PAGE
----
- Bryner, J., Pot-Bellied Dinosaur Skeleton Found in Utah, LiveScience.com, 14 July 2009. Return to text.
- Study challenges bird-from-dinosaur theory of evolution—was it the other way around? physorg.com, 9 February 2010. Return to text.
- Alexander, D.E. et al., Model tests of gliding with different hindwing configurations in the four-winged dromaeosaurid Microraptor gui, PNAS 107(7):2672–2976, 9 February 2010. Return to text.
- Ruben, J., Paleobiology and the origins of avian flight, PNAS 107(7):2733–2734, 9 February 2010. Return to text.
- Ruben, J.A., et al., Lung structure and ventilation in theropod dinosaurs and early birds, Science 278(5341):1267–1270, 1997. Return to text.
- Ruben, quoted in Ann Gibbons, Lung fossils suggest dinos breathed in cold blood, Science 278(5341):1229–1230, 14 November 1997. Return to text.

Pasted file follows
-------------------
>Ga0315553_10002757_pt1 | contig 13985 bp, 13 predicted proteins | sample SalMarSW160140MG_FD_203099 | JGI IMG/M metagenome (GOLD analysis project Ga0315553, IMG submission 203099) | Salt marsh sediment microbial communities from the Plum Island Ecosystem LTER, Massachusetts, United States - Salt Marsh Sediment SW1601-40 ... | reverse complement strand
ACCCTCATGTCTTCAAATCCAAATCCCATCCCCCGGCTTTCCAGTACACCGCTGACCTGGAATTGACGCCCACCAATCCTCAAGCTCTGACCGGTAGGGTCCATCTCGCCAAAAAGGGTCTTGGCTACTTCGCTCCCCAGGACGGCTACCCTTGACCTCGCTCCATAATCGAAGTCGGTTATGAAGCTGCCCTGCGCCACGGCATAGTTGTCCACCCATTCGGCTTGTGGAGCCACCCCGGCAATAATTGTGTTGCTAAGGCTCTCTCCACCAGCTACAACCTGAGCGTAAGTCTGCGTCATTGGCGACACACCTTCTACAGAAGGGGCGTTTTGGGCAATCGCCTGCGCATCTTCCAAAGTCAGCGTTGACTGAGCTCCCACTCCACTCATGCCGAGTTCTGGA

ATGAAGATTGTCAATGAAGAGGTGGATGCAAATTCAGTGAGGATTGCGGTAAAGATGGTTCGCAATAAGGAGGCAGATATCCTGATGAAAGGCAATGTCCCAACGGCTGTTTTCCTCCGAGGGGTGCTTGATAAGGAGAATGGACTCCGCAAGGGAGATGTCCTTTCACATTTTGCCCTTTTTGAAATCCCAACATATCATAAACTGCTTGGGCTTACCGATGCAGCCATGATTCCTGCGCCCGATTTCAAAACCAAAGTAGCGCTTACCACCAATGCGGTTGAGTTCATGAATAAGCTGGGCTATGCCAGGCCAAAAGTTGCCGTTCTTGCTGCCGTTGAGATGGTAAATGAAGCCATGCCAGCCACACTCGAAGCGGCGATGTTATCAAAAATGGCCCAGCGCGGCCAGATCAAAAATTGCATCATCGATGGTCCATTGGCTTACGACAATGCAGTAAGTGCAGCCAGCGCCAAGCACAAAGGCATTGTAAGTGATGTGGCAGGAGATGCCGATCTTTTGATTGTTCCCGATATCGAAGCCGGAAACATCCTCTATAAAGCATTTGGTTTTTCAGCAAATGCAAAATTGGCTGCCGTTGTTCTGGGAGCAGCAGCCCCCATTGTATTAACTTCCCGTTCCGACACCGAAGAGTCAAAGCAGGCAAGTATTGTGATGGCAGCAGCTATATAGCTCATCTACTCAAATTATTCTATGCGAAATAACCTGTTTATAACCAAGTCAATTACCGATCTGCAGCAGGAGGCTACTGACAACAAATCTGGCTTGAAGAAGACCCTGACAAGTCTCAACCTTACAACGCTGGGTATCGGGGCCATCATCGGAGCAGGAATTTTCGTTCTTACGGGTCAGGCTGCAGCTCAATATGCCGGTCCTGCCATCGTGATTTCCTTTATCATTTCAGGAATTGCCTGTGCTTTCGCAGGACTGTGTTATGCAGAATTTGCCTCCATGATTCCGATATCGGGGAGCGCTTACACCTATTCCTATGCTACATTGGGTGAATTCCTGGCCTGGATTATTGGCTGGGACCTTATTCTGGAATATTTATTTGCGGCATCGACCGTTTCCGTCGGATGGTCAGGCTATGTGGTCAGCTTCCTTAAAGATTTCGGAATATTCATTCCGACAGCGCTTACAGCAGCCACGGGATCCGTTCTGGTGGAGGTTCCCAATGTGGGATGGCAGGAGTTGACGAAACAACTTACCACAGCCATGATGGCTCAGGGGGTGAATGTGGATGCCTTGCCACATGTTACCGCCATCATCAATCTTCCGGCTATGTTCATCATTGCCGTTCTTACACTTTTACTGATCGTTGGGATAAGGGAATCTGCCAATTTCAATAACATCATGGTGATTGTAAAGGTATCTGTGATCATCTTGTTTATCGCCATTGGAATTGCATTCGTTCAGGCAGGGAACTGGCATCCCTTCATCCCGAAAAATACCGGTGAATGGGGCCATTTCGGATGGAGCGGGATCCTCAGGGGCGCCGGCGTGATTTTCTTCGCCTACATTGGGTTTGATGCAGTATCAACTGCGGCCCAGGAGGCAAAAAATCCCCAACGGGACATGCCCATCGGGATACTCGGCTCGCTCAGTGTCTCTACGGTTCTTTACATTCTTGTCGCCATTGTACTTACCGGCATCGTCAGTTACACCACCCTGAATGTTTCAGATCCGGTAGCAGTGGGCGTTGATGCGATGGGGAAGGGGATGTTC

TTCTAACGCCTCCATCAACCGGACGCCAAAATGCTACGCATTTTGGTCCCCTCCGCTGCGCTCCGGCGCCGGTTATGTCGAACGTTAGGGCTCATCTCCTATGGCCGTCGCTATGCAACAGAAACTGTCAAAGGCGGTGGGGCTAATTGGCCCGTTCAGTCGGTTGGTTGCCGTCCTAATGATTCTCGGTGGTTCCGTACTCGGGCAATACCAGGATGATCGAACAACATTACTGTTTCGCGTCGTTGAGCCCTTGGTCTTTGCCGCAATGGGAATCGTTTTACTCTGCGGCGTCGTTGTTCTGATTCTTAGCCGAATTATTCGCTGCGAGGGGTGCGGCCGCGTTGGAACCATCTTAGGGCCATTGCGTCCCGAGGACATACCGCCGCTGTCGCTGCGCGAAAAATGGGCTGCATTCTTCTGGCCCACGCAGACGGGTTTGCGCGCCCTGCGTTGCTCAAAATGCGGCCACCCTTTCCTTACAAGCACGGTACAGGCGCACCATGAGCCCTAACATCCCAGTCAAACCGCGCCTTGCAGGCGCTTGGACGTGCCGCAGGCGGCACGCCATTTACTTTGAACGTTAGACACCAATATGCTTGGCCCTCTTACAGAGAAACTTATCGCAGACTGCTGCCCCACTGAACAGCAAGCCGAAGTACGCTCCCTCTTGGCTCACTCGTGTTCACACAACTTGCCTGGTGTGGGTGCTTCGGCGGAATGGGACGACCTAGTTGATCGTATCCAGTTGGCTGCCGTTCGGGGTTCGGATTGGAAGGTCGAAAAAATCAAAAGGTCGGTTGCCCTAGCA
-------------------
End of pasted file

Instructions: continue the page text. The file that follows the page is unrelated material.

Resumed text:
- Quick, D.E. and Ruben, J.A., Cardio-pulmonary anatomy in theropod dinosaurs: Implications from extant archosaurs, Journal of Morphology, 20 May 2009 | DOI:10.1002/jmor.10752. “The thin walled and voluminous abdominal air-sacs are supported laterally and caudally to prevent inward (paradoxical) collapse during generation of negative (inhalatory) pressure: the synsacrum, posteriorly directed, laterally open pubes and specialized femoral-thigh complex provide requisite support and largely prevent inhalatory collapse.” Return to text.
- Discovery raises new doubts about dinosaur-bird links, ScienceDaily.com, 9 June 2009. Return to text.